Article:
Cote d’Ivoire Records First Case Of Ebola
Cote d’Ivoire has recorded a first case of Ebola, the health minister announced late Saturday, the first occurrence of the deadly disease in nearly three decades.
Officials at the Institut Pasteur had confirmed the case after testing samples taken from an 18-year-old Guinean woman, Health Minister Pierre N’Gou Demba said on RTI state television.
She had left the city of Labe in Guinea by road, arriving in Ivory Coast on Wednesday, he added.
“This is an isolated and imported case,” he said, adding that the patient was currently being treated in intensive care in Abidjan.
Ivory Coast already had doses of the vaccine against Ebola, which go to anyone who had been in contact with her, such as the medical staff treating her.
Prime Minister Patrick Achi had chaired an emergency inter-ministerial meeting earlier Saturday, the minister added.
Appealing for calm, he said the authorities had already activated an emergency plan which included the identification and surveillance of anyone who had come into contact with the patient.
According to the World Health Organisation, this is the first case of Ebola in Ivory Coast since 1994.
On June 19, the World Health Organization declared an end to a four-month outbreak of Ebola in Guinea that claimed the lives of 12 people there.
But a statement from WHO Africa on Saturday said: “There is no indication that the current case in Cote d’Ivoire (Ivory Coast) is linked to the earlier outbreak in Guinea.
“Further investigation and genomic sequencing will identify the strain and determine if there is a connection between the two outbreaks,” the statement added.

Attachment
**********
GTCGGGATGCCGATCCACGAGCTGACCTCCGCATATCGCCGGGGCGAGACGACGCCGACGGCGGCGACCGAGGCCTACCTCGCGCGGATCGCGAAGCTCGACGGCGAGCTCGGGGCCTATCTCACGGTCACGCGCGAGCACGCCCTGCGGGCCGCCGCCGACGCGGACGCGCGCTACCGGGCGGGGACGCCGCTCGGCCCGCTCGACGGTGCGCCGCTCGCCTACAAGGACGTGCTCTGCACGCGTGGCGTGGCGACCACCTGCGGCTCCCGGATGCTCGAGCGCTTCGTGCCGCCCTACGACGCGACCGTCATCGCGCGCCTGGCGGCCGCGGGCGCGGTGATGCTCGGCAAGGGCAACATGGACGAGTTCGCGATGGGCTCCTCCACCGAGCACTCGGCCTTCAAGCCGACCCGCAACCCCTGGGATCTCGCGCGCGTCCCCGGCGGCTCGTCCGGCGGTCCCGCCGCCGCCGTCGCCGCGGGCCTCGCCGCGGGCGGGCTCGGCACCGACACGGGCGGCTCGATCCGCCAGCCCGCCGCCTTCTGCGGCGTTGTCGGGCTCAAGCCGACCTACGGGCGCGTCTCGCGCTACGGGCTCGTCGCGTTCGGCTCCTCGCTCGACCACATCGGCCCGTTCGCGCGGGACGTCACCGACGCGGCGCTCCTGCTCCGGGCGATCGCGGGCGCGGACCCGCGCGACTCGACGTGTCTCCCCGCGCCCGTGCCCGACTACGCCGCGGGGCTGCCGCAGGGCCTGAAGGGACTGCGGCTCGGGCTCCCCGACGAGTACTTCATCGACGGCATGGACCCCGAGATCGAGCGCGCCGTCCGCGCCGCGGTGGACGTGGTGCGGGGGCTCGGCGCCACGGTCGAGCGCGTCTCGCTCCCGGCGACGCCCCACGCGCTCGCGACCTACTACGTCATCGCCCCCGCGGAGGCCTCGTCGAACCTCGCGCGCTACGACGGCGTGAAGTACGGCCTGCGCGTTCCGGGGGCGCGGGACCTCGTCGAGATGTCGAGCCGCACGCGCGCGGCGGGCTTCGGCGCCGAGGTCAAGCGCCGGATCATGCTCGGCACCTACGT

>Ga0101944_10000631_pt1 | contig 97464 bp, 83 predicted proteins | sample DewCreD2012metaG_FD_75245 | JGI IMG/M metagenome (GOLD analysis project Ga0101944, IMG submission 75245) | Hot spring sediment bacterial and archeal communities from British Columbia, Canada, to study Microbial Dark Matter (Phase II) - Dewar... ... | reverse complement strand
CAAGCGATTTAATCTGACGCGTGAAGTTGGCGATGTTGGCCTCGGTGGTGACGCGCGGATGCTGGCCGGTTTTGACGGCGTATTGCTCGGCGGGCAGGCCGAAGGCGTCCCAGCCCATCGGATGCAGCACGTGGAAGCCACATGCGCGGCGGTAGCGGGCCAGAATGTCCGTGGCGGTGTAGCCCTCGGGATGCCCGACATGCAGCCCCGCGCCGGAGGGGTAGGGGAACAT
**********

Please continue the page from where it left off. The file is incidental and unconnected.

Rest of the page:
“It is of immense concern that this outbreak has been declared in Abidjan, a metropolis of more than four million people,” Matshidiso Moeti, the WHO’s Africa regional director, said in the statement.
“However, much of the world’s expertise in tackling Ebola is here on the continent and Cote d’Ivoire can tap into this experience and bring the response to full speed.”
The WHO said it was helping to coordinate a cross-border response, which included transferring 5,000 doses of Ebola vaccine from Guinea to Ivory Coast.
Ebola causes severe fever and, in the worst cases, unstoppable bleeding.
It is transmitted through close contact with bodily fluids, and people who live with or care for patients are most at risk.
In four decades, periodic Ebola outbreaks have killed around 15,000 people, all in Africa.
Its fatality rate in past outbreaks has varied between 25 and 90 percent.
But as the WHO pointed out: “There is now effective treatment available and if patients receive treatment early, as well as supportive care, their chances of survival improve significantly.”